Balsa Structures Testingby Raj Raman
Students in the department's new one credit hour freshman course, BsE 103 (Introductory Design and Fabrication) spent several weeks designing, building, and then crushing, small balsa-wood structures. Each structure had to be large enough to contain a ping-pong ball, and had to protect the ball from a vertical load. (Structures were tested without the ball in place, so the ball could not contribute to the strength of the structure.)
Each structure was judged not only on its strength, but on its weight (lower was better), and on its size (smaller was better). Specifically, we calculated a coefficient of performance (COP) for each structure, which took into account the strength-to-weight ratio, as well as the overall volume of the structure. The department's INSTRON testing machine was used to crush the structures, and a datalogger and PC were used to collect and display the results.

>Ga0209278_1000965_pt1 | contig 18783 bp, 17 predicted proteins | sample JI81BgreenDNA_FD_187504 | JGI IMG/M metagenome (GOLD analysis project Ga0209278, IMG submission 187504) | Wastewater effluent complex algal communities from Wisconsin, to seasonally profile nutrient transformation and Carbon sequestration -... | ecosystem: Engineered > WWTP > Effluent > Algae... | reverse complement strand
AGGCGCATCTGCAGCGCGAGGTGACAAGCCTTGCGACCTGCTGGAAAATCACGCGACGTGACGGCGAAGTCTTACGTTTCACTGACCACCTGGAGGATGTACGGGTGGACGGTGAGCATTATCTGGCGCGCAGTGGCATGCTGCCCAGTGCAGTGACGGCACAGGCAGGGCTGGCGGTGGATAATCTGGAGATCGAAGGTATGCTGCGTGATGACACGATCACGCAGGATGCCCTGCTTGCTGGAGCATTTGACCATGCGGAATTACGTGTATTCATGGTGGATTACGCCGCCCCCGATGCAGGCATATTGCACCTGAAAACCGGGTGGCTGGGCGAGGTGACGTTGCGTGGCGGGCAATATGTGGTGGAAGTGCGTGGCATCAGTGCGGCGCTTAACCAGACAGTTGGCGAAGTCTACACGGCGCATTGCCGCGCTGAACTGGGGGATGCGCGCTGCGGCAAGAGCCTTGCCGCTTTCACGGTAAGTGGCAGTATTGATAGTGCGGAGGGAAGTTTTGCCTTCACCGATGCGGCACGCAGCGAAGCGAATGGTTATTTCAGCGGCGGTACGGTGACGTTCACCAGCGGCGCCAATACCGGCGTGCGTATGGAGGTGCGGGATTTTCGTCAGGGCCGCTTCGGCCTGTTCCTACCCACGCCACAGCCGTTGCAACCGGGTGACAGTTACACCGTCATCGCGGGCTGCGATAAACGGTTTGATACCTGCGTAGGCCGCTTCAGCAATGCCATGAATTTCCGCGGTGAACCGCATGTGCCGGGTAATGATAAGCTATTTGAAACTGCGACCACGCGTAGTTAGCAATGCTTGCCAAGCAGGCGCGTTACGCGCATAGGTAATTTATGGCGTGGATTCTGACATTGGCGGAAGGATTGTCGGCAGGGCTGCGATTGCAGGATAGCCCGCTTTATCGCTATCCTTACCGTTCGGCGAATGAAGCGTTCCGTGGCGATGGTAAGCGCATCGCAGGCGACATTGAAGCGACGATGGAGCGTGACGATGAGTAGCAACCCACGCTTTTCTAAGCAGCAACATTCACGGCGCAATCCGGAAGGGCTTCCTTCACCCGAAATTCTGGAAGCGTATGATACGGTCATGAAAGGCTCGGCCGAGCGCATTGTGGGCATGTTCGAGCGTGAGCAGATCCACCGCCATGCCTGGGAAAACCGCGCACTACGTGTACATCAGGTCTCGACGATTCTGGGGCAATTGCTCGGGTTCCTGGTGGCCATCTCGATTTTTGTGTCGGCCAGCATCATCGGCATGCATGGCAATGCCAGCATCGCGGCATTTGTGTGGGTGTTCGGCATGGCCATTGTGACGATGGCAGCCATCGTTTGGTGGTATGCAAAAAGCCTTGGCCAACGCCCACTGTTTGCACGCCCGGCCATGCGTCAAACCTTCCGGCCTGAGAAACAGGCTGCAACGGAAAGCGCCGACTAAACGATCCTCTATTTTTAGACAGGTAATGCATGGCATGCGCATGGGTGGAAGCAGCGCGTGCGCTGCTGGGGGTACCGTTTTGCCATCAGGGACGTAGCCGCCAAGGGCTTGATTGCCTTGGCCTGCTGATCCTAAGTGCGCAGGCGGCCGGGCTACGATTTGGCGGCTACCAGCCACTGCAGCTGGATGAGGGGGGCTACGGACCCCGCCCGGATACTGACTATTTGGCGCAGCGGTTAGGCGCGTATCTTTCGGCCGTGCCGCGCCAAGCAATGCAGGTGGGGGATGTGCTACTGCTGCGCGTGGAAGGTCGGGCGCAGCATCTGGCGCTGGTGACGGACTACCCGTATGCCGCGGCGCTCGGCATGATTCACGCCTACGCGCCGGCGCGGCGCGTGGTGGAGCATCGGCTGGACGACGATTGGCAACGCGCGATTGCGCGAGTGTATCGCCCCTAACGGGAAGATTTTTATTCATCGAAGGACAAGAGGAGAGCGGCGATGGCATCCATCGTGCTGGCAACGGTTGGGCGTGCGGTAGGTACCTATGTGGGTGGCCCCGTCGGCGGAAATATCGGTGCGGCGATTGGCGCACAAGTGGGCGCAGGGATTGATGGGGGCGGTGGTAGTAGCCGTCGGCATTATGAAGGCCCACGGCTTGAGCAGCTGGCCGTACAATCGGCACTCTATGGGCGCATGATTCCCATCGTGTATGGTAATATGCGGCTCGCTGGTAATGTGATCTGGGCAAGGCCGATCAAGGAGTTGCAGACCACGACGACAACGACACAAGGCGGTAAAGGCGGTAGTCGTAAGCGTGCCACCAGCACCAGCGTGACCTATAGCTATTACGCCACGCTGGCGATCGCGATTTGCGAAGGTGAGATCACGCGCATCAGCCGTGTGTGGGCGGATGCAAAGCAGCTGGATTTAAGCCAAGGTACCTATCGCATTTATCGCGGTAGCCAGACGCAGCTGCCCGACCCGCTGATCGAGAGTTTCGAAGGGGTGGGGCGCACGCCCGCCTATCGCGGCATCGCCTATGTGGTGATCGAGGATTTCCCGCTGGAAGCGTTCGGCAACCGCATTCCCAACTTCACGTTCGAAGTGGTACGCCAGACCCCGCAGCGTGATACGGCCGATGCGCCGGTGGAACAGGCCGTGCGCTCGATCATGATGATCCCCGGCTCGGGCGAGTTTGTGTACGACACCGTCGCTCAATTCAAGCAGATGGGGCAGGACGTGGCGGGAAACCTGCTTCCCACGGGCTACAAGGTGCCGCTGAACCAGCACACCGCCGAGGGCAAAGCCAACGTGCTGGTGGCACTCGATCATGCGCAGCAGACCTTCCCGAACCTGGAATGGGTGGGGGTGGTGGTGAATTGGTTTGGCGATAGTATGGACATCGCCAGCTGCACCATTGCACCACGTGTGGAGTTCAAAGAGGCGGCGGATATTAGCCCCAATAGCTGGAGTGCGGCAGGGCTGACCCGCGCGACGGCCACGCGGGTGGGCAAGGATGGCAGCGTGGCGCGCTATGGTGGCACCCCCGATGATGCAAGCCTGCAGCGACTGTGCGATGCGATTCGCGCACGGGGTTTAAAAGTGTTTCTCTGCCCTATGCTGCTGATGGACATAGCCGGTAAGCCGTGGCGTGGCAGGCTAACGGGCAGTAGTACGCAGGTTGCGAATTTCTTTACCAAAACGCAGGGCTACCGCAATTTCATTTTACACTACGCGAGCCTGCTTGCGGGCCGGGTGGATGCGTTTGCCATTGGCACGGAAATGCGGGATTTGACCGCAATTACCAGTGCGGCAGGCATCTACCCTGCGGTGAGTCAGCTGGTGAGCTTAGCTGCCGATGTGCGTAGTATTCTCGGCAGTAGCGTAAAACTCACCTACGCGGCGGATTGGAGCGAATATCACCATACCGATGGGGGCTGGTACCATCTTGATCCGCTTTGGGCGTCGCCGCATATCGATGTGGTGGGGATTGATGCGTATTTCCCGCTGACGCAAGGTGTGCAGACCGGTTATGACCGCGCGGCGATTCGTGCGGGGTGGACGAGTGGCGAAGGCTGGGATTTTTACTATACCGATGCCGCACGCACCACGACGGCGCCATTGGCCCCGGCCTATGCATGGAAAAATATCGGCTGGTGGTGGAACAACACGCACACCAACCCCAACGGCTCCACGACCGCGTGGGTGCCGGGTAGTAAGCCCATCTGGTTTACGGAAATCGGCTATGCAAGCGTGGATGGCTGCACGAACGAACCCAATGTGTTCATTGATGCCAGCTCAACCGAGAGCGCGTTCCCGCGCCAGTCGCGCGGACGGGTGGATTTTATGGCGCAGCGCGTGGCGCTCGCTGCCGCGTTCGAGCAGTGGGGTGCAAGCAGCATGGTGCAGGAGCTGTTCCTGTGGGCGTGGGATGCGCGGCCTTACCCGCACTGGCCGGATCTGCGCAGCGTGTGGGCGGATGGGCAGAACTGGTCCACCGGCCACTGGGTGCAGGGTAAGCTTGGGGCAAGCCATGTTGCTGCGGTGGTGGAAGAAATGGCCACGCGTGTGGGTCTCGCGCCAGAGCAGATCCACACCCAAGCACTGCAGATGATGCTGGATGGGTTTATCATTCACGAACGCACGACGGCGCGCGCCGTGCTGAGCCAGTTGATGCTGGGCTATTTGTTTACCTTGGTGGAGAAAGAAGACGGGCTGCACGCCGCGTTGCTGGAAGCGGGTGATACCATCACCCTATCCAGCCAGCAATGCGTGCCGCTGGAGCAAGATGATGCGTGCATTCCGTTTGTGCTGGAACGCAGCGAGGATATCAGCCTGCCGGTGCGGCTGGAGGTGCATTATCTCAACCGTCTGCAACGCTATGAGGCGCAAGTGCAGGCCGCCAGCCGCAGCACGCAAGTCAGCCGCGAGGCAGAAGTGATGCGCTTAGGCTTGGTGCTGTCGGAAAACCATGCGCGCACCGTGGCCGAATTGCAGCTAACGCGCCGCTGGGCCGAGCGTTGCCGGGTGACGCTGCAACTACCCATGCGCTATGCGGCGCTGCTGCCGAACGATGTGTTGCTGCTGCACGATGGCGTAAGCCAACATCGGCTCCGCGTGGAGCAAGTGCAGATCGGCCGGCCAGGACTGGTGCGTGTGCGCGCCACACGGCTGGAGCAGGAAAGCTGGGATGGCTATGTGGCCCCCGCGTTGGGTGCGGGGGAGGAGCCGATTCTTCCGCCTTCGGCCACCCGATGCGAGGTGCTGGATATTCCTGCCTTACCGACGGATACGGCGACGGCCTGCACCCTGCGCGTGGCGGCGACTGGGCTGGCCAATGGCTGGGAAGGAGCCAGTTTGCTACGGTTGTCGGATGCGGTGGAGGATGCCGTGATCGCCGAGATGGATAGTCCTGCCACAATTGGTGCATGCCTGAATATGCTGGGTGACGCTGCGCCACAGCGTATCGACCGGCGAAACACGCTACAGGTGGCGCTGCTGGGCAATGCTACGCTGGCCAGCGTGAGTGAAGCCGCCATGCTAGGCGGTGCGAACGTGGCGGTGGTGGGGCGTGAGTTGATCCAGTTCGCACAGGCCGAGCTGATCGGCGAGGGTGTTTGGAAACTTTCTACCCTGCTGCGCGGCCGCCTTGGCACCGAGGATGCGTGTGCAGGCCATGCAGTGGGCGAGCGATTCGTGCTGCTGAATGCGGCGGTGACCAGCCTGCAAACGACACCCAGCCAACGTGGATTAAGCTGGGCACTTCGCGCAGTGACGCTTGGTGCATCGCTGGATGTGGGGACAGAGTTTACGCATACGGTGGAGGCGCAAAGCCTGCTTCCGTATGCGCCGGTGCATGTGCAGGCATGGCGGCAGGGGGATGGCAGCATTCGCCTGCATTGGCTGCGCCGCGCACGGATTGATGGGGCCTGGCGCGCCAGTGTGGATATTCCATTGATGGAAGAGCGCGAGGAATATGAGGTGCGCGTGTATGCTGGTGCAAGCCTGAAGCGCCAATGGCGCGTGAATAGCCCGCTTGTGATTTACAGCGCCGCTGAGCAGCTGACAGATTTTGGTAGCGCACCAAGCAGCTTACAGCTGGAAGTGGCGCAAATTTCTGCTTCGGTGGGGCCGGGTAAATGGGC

The first structures built by the students had COP values ranging from 20 to 180. However, four weeks of testing, evaluation, redesigning, and rebuilding, resulted in significant gains in performance, and gave the students significant insight into the challenges, joys, and frustrations of design. Final COP values ranged from 500 to 4900, with individual students all showing 2000 to 4000 percent increases in the strength of their structures. Several of the strongest structures are shown in the top photo. Students in BsE 103 are shown in the photo at left. They are from left to right, Carl Hudson, Chris Helton, Tonya Denton, Ross Kingery, Eric Goodman, and Trent Pearce.